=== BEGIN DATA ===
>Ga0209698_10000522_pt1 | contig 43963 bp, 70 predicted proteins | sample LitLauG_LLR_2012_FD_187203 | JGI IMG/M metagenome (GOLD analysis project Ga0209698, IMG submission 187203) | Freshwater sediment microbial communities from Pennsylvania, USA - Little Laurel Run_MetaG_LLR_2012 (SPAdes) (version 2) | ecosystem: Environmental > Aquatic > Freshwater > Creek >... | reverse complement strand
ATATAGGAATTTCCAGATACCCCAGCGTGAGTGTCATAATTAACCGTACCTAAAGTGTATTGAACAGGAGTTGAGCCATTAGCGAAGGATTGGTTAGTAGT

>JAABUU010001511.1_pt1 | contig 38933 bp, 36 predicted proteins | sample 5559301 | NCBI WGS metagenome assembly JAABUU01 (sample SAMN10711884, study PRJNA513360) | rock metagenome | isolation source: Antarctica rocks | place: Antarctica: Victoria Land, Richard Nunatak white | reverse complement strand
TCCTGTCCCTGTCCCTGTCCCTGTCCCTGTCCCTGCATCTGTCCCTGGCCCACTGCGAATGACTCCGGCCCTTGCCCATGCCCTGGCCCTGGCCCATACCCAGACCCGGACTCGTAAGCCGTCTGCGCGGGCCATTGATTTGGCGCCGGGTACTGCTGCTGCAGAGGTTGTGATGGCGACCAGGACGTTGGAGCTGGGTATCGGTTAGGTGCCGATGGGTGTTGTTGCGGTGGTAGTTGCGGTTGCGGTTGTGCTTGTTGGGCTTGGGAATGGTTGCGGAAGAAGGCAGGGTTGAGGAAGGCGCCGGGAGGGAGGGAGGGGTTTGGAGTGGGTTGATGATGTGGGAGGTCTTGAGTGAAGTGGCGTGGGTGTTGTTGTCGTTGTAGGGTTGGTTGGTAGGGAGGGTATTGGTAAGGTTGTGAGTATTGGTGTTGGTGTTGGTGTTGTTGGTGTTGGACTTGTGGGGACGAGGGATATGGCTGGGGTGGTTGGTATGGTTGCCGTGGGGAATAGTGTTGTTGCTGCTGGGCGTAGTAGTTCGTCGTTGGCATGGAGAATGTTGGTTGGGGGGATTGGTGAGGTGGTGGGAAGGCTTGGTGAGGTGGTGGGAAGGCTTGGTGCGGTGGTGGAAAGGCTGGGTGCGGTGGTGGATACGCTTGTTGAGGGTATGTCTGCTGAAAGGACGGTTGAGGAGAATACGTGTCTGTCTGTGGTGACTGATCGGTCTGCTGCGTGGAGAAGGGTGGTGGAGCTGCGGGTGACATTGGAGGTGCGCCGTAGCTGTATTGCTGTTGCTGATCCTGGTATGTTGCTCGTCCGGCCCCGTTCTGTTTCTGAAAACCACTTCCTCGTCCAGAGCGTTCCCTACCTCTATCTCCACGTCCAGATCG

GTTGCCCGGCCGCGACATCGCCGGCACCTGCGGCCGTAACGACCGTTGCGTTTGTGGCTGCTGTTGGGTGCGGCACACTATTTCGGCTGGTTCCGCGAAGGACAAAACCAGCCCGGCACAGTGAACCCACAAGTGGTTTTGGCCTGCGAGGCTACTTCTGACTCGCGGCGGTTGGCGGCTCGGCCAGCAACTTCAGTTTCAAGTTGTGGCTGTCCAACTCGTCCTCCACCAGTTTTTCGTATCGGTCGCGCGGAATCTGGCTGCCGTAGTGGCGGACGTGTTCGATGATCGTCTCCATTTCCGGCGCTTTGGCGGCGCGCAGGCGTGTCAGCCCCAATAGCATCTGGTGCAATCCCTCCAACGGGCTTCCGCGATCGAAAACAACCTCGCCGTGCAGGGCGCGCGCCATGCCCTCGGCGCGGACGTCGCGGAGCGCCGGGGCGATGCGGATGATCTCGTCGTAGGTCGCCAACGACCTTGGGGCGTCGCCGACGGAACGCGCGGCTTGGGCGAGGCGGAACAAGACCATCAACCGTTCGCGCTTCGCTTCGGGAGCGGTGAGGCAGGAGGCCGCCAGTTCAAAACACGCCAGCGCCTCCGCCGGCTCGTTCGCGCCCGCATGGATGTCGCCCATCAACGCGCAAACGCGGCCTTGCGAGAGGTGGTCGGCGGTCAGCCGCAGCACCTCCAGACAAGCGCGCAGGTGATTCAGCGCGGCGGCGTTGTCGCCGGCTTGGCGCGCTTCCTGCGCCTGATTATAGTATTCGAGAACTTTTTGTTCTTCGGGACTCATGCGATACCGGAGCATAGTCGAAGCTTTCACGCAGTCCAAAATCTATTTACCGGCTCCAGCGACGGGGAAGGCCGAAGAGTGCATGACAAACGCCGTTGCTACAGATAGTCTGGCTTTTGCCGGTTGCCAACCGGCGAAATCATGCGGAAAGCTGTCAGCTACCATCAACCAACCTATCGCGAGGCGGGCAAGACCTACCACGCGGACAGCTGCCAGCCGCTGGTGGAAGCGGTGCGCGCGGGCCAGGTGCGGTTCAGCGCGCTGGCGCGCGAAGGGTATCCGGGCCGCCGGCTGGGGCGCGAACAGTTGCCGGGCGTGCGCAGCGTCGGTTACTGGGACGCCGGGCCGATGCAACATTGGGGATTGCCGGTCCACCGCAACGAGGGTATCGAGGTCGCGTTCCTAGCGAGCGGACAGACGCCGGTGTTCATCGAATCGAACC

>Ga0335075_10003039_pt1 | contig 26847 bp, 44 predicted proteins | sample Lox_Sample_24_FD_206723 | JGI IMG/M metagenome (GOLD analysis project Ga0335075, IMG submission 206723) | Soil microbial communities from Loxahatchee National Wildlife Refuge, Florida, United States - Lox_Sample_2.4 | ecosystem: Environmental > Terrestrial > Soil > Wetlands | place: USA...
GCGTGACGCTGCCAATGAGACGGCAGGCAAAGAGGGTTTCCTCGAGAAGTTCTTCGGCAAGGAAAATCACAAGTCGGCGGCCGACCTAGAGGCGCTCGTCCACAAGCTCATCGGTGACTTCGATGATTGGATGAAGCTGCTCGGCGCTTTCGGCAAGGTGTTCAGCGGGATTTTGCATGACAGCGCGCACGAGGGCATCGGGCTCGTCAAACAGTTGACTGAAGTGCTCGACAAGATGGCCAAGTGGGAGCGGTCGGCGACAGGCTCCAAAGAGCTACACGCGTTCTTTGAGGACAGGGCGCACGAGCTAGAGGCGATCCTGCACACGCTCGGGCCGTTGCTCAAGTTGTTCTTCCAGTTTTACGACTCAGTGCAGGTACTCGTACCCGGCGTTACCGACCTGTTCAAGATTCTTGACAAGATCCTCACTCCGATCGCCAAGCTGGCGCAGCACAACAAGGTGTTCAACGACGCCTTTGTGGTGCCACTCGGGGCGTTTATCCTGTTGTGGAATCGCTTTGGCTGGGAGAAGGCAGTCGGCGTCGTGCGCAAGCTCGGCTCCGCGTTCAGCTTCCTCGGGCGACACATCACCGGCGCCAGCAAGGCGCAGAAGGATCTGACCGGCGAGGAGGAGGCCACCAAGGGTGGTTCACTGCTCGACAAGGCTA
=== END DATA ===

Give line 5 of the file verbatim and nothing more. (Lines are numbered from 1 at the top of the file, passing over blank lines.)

GTTGCCCGGCCGCGACATCGCCGGCACCTGCGGCCGTAACGACCGTTGCGTTTGTGGCTGCTGTTGGGTGCGGCACACTATTTCGGCTGGTTCCGCGAAGGACAAAACCAGCCCGGCACAGTGAACCCACAAGTGGTTTTGGCCTGCGAGGCTACTTCTGACTCGCGGCGGTTGGCGGCTCGGCCAGCAACTTCAGTTTCAAGTTGTGGCTGTCCAACTCGTCCTCCACCAGTTTTTCGTATCGGTCGCGCGGAATCTGGCTGCCGTAGTGGCGGACGTGTTCGATGATCGTCTCCATTTCCGGCGCTTTGGCGGCGCGCAGGCGTGTCAGCCCCAATAGCATCTGGTGCAATCCCTCCAACGGGCTTCCGCGATCGAAAACAACCTCGCCGTGCAGGGCGCGCGCCATGCCCTCGGCGCGGACGTCGCGGAGCGCCGGGGCGATGCGGATGATCTCGTCGTAGGTCGCCAACGACCTTGGGGCGTCGCCGACGGAACGCGCGGCTTGGGCGAGGCGGAACAAGACCATCAACCGTTCGCGCTTCGCTTCGGGAGCGGTGAGGCAGGAGGCCGCCAGTTCAAAACACGCCAGCGCCTCCGCCGGCTCGTTCGCGCCCGCATGGATGTCGCCCATCAACGCGCAAACGCGGCCTTGCGAGAGGTGGTCGGCGGTCAGCCGCAGCACCTCCAGACAAGCGCGCAGGTGATTCAGCGCGGCGGCGTTGTCGCCGGCTTGGCGCGCTTCCTGCGCCTGATTATAGTATTCGAGAACTTTTTGTTCTTCGGGACTCATGCGATACCGGAGCATAGTCGAAGCTTTCACGCAGTCCAAAATCTATTTACCGGCTCCAGCGACGGGGAAGGCCGAAGAGTGCATGACAAACGCCGTTGCTACAGATAGTCTGGCTTTTGCCGGTTGCCAACCGGCGAAATCATGCGGAAAGCTGTCAGCTACCATCAACCAACCTATCGCGAGGCGGGCAAGACCTACCACGCGGACAGCTGCCAGCCGCTGGTGGAAGCGGTGCGCGCGGGCCAGGTGCGGTTCAGCGCGCTGGCGCGCGAAGGGTATCCGGGCCGCCGGCTGGGGCGCGAACAGTTGCCGGGCGTGCGCAGCGTCGGTTACTGGGACGCCGGGCCGATGCAACATTGGGGATTGCCGGTCCACCGCAACGAGGGTATCGAGGTCGCGTTCCTAGCGAGCGGACAGACGCCGGTGTTCATCGAATCGAACC